As I noted last week, since Joe Lieberman forced Democrats to ditch the Medicare buy-in compromise, some of the most intense opposition to the health care bill has come from the left. And as lefty opposition to the bill has intensified, something incredibly frustrating has happened: progressive criticism has come to mirror the criticism that's come from market-oriented skeptics.
So now we're in a bizarre situation in which Democracy for America, which formed out of the remnants of Howard Dean's presidential campaign, is urging Democrats to kill the bill and saying things like "the bill doesn't actually "cover" 30 million more Americans—instead it makes them criminals if they don't buy insurance from the same companies that got us into this mess." And DailyKos founder Markos Moulitsas is launching attacks against the plan because it too closely resembles the Massachusetts plan — and is thus likely to share its problems.
Here's the thing: None of this is news. I've said as much myself for months, as have basically all of the policy-savvy critics of the bill. Yet the liberal left is only now airing these debates — after the bill is more or less done.
What does this mean? I see two possibilities: The most likely is that progressives are latching on to these criticisms because they're now so angry that they're ready to do anything to kill the bill — including admit what they had to have known all along, which is that these criticisms actually have a lot of merit.
The second, while less likely, is more disturbing: Many progressives who backed this bill throughout the year had no idea what was in it. They hated Republicans, heard endless public-option hosannas from their leaders, and believed they'd found a way to start the move toward single payer.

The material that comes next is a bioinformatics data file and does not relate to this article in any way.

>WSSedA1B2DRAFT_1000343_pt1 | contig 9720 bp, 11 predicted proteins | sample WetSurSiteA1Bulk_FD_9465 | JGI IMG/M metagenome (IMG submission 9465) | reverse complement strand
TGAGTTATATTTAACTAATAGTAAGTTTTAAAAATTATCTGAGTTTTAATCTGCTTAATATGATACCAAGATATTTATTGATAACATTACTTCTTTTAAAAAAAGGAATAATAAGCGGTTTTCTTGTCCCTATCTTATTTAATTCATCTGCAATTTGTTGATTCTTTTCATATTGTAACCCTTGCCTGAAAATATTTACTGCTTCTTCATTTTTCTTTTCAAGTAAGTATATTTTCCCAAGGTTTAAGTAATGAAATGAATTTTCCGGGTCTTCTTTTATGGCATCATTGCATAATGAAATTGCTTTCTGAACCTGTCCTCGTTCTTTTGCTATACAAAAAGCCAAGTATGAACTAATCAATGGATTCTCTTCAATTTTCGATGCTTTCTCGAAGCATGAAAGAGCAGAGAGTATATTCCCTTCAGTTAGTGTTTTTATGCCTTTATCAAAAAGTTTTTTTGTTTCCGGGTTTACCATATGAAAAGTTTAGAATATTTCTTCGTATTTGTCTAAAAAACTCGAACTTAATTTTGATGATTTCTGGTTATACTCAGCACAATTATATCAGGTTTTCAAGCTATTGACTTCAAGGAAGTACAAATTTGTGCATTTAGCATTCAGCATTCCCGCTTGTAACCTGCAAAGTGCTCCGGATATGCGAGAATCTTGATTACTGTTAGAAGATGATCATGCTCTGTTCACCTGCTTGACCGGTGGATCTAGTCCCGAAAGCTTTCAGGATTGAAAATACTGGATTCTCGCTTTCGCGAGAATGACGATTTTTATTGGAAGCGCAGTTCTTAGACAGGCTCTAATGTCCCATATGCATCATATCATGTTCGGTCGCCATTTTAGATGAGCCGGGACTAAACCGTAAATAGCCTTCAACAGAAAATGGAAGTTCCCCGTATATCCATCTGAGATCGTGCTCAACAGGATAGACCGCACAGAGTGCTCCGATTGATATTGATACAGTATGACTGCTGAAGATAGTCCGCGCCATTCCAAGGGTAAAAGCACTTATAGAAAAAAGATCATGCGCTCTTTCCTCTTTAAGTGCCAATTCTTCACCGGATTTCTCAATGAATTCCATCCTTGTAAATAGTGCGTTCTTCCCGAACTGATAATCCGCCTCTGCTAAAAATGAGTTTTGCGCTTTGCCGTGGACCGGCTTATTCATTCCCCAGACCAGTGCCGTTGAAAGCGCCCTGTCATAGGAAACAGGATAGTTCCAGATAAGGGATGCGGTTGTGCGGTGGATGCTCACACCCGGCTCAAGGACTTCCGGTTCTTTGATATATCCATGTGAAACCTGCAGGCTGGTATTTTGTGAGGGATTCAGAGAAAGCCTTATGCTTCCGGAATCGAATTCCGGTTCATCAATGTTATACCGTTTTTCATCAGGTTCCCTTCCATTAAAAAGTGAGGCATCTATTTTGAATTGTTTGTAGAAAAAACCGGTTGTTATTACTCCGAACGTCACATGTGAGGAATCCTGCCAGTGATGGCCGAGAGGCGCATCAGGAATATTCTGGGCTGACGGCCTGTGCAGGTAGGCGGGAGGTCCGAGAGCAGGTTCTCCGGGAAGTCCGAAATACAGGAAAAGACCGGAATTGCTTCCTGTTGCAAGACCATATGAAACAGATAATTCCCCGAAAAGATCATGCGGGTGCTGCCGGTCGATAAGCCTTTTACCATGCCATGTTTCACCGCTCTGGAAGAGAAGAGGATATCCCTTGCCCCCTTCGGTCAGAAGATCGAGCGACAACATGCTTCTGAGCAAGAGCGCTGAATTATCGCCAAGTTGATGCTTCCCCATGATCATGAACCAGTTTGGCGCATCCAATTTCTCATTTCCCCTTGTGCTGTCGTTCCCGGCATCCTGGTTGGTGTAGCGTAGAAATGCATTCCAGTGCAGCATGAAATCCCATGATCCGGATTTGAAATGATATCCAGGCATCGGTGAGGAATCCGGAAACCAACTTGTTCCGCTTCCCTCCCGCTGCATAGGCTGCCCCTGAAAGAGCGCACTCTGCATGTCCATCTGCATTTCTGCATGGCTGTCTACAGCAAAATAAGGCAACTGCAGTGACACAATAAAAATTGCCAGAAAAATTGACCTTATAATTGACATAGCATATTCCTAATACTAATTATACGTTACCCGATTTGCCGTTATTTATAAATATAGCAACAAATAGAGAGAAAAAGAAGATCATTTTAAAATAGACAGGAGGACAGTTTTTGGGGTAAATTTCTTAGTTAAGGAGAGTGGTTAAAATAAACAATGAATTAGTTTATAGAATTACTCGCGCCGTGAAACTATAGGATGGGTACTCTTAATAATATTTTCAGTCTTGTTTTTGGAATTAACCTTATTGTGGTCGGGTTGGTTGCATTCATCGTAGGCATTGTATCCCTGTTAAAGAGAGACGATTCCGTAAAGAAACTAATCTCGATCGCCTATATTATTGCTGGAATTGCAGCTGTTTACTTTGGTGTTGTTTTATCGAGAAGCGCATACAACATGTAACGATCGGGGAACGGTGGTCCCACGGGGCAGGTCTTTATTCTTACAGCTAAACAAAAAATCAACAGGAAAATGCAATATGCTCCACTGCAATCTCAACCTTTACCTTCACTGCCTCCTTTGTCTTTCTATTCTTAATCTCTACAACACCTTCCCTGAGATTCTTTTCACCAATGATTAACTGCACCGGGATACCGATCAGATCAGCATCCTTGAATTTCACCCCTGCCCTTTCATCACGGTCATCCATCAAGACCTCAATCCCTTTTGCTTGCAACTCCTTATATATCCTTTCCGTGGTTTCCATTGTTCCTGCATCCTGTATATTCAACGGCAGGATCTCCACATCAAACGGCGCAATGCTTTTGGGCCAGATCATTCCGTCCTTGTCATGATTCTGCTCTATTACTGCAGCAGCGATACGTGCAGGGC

My guess is that, for the most part, they did know, and simply ignored the criticisms they're now making in hopes that they could bargain their way toward a plan that they hoped would stick it to the insurance companies and put the country on the path to single payer. But still, I wonder how much they actually understood the bills they supported: The versions of the bills supported still had insurance mandates (which would've resulted in lots of people buying private insurance) as well as all of the problems that the Massachusetts plan had. And the addition of the Medicare buy-in or the sort of public plan they could've actually gotten — ie: the kind in which payments aren't tied to Medicare rates — wouldn't have invalidated any of these criticisms (indeed, according to CBO, the negotiated-rate public plan would've been a minor force in the insurance market, as its premiums would've been slightly higher than private premiums). In other words, the criticisms they're lobbing toward the bill now still applied to the versions they campaigned for.
I'll admit I find it at least a little bit amusing to see the left fighting over these criticisms, but it's also incredibly frustrating to see them come at such a late date. At this point, it's basically academic; the bill is all but a done deal. Where were these criticisms when they might've mattered?